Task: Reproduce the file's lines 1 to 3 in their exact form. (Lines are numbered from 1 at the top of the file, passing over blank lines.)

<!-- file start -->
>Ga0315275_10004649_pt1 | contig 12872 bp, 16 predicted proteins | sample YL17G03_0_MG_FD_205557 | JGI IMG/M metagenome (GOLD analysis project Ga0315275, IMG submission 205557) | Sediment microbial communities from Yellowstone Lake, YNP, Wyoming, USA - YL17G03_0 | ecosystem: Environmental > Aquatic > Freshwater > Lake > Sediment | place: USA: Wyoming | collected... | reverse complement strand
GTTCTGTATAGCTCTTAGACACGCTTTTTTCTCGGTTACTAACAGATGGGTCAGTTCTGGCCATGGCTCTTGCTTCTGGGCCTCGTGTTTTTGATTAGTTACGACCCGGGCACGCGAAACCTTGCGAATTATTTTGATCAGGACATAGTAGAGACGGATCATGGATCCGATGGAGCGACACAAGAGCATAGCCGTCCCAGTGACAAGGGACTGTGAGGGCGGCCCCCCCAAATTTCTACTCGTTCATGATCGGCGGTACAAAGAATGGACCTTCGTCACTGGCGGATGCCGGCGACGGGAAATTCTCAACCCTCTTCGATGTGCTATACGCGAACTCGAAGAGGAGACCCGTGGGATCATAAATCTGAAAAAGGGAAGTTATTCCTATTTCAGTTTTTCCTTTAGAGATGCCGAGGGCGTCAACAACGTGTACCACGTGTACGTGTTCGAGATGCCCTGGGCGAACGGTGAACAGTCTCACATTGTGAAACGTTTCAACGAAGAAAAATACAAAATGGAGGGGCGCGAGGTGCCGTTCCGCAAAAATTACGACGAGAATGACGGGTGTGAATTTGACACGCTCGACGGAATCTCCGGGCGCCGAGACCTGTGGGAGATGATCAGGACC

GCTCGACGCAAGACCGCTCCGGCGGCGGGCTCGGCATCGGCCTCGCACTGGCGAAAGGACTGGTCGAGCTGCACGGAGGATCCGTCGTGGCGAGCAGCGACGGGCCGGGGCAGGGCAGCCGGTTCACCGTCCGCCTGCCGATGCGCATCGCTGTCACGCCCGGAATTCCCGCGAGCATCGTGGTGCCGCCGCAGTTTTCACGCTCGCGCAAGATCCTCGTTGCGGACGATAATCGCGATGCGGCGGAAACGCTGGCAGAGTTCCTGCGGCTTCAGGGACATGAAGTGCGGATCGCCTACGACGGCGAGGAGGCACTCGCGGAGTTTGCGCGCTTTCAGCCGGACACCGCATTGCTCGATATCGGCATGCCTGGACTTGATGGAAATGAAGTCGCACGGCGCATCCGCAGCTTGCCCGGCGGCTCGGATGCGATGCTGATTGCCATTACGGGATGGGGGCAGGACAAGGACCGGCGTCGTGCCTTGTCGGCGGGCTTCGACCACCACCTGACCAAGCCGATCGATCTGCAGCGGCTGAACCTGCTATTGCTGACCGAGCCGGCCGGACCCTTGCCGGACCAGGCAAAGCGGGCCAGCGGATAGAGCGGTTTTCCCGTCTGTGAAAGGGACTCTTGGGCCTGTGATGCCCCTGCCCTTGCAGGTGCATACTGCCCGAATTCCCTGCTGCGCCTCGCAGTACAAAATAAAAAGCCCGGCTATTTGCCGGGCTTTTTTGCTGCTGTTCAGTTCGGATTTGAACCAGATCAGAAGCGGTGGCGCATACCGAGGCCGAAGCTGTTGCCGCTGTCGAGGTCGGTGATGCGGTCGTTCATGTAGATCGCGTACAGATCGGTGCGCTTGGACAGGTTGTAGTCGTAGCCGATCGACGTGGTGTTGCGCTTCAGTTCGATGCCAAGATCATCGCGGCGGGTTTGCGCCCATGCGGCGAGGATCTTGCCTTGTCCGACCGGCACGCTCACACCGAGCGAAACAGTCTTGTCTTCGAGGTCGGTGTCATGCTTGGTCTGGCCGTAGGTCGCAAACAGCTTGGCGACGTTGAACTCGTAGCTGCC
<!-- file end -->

>Ga0315275_10004649_pt1 | contig 12872 bp, 16 predicted proteins | sample YL17G03_0_MG_FD_205557 | JGI IMG/M metagenome (GOLD analysis project Ga0315275, IMG submission 205557) | Sediment microbial communities from Yellowstone Lake, YNP, Wyoming, USA - YL17G03_0 | ecosystem: Environmental > Aquatic > Freshwater > Lake > Sediment | place: USA: Wyoming | collected... | reverse complement strand
GTTCTGTATAGCTCTTAGACACGCTTTTTTCTCGGTTACTAACAGATGGGTCAGTTCTGGCCATGGCTCTTGCTTCTGGGCCTCGTGTTTTTGATTAGTTACGACCCGGGCACGCGAAACCTTGCGAATTATTTTGATCAGGACATAGTAGAGACGGATCATGGATCCGATGGAGCGACACAAGAGCATAGCCGTCCCAGTGACAAGGGACTGTGAGGGCGGCCCCCCCAAATTTCTACTCGTTCATGATCGGCGGTACAAAGAATGGACCTTCGTCACTGGCGGATGCCGGCGACGGGAAATTCTCAACCCTCTTCGATGTGCTATACGCGAACTCGAAGAGGAGACCCGTGGGATCATAAATCTGAAAAAGGGAAGTTATTCCTATTTCAGTTTTTCCTTTAGAGATGCCGAGGGCGTCAACAACGTGTACCACGTGTACGTGTTCGAGATGCCCTGGGCGAACGGTGAACAGTCTCACATTGTGAAACGTTTCAACGAAGAAAAATACAAAATGGAGGGGCGCGAGGTGCCGTTCCGCAAAAATTACGACGAGAATGACGGGTGTGAATTTGACACGCTCGACGGAATCTCCGGGCGCCGAGACCTGTGGGAGATGATCAGGACC

GCTCGACGCAAGACCGCTCCGGCGGCGGGCTCGGCATCGGCCTCGCACTGGCGAAAGGACTGGTCGAGCTGCACGGAGGATCCGTCGTGGCGAGCAGCGACGGGCCGGGGCAGGGCAGCCGGTTCACCGTCCGCCTGCCGATGCGCATCGCTGTCACGCCCGGAATTCCCGCGAGCATCGTGGTGCCGCCGCAGTTTTCACGCTCGCGCAAGATCCTCGTTGCGGACGATAATCGCGATGCGGCGGAAACGCTGGCAGAGTTCCTGCGGCTTCAGGGACATGAAGTGCGGATCGCCTACGACGGCGAGGAGGCACTCGCGGAGTTTGCGCGCTTTCAGCCGGACACCGCATTGCTCGATATCGGCATGCCTGGACTTGATGGAAATGAAGTCGCACGGCGCATCCGCAGCTTGCCCGGCGGCTCGGATGCGATGCTGATTGCCATTACGGGATGGGGGCAGGACAAGGACCGGCGTCGTGCCTTGTCGGCGGGCTTCGACCACCACCTGACCAAGCCGATCGATCTGCAGCGGCTGAACCTGCTATTGCTGACCGAGCCGGCCGGACCCTTGCCGGACCAGGCAAAGCGGGCCAGCGGATAGAGCGGTTTTCCCGTCTGTGAAAGGGACTCTTGGGCCTGTGATGCCCCTGCCCTTGCAGGTGCATACTGCCCGAATTCCCTGCTGCGCCTCGCAGTACAAAATAAAAAGCCCGGCTATTTGCCGGGCTTTTTTGCTGCTGTTCAGTTCGGATTTGAACCAGATCAGAAGCGGTGGCGCATACCGAGGCCGAAGCTGTTGCCGCTGTCGAGGTCGGTGATGCGGTCGTTCATGTAGATCGCGTACAGATCGGTGCGCTTGGACAGGTTGTAGTCGTAGCCGATCGACGTGGTGTTGCGCTTCAGTTCGATGCCAAGATCATCGCGGCGGGTTTGCGCCCATGCGGCGAGGATCTTGCCTTGTCCGACCGGCACGCTCACACCGAGCGAAACAGTCTTGTCTTCGAGGTCGGTGTCATGCTTGGTCTGGCCGTAGGTCGCAAACAGCTTGGCGACGTTGAACTCGTAGCTGCC